The History of the Deportation Case of Martin Bartesch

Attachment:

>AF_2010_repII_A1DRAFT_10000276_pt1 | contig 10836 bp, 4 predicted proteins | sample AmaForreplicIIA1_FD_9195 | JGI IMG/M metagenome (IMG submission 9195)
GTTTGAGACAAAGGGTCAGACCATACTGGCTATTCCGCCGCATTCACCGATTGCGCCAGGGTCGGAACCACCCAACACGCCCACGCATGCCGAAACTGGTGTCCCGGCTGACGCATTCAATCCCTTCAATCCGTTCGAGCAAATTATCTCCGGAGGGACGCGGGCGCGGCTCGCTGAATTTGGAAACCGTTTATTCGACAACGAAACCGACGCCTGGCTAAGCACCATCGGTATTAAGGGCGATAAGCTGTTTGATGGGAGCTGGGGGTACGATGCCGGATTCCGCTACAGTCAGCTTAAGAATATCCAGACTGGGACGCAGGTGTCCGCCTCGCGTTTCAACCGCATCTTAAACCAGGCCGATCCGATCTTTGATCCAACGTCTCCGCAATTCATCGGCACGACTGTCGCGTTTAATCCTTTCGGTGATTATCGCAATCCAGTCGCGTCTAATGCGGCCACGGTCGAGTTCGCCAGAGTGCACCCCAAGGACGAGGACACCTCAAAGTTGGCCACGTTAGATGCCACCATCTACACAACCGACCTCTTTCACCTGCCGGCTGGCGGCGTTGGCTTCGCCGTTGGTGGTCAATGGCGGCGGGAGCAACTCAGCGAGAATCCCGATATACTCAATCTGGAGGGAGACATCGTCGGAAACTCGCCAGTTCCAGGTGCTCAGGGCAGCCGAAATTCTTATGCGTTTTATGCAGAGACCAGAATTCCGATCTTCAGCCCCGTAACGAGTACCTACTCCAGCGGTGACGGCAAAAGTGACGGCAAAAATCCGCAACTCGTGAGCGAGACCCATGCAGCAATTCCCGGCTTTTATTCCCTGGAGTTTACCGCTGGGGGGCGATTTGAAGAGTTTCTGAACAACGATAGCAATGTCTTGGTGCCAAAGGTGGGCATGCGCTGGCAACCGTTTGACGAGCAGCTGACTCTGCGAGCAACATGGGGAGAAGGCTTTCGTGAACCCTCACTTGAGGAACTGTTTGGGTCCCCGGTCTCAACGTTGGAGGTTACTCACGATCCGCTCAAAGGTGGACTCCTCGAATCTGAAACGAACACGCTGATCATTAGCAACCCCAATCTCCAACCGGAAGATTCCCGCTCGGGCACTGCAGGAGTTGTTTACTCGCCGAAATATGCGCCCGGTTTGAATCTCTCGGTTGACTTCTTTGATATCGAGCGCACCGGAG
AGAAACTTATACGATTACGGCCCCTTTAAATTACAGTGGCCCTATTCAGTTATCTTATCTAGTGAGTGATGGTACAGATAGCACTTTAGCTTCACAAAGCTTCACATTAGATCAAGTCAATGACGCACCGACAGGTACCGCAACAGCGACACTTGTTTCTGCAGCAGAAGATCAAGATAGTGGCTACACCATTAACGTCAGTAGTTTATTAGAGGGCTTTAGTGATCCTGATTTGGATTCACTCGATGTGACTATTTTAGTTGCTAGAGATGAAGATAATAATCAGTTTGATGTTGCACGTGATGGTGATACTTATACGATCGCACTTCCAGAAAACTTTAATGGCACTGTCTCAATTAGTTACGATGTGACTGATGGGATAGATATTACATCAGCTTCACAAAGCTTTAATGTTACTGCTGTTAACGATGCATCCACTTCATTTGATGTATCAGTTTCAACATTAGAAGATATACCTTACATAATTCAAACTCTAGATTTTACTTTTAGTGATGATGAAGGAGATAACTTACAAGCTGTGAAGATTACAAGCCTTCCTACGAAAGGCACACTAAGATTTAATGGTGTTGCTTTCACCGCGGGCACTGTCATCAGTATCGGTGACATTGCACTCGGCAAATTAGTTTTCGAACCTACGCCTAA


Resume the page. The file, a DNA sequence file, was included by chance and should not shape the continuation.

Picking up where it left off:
Sometime in 1985 this single entry on camp records was discovered by OSI investigators looking for leads. A computer match was made with the name of Martin Bartesch on immigration files. It was on this weak evidence that the OSI filed its lawsuit against Martin Bartesch. It also issued press releases which, as mentioned above, accused Bartesch of being a mass murderer. The attorneys at OSI did this despite their having a list of those S.S. who had been stationed at Mauthausen (Bartesch is not on them) and the list which shows he was at Linz III. A second OSI list also reveals that Bartesch was never stationed in Mauthausen. The OSI attorney directly in charge of the case was Michael Bernstein, who acted with the consent and approval of OSI director Neal Sher. It was only after the filing of the lawsuit that the OSI started to look for evidence against Bartesch. Advertisements were run in various newspapers stating "OSI urgently seeking Mauthausen witnesses." Investigators combed record files in Prague, Vienna, and Berlin. Bernstein and his aide (named Betty Shave) took several expensive trips to Israel and Paris to interview possible "witnesses." Despite an exhaustive search, the OSI did not discover any evidence of any kind which implicated Martin Bartesch in any crime. As one Department of State telegram put it, "All that could be established from documentation is that the French Jew (No. 14582) Max Ochsbron, born August 20, 1916 in Vienna died on October 28, 1943 at 9:55 A.M. while trying to escape (Auf der Flucht erschossen)."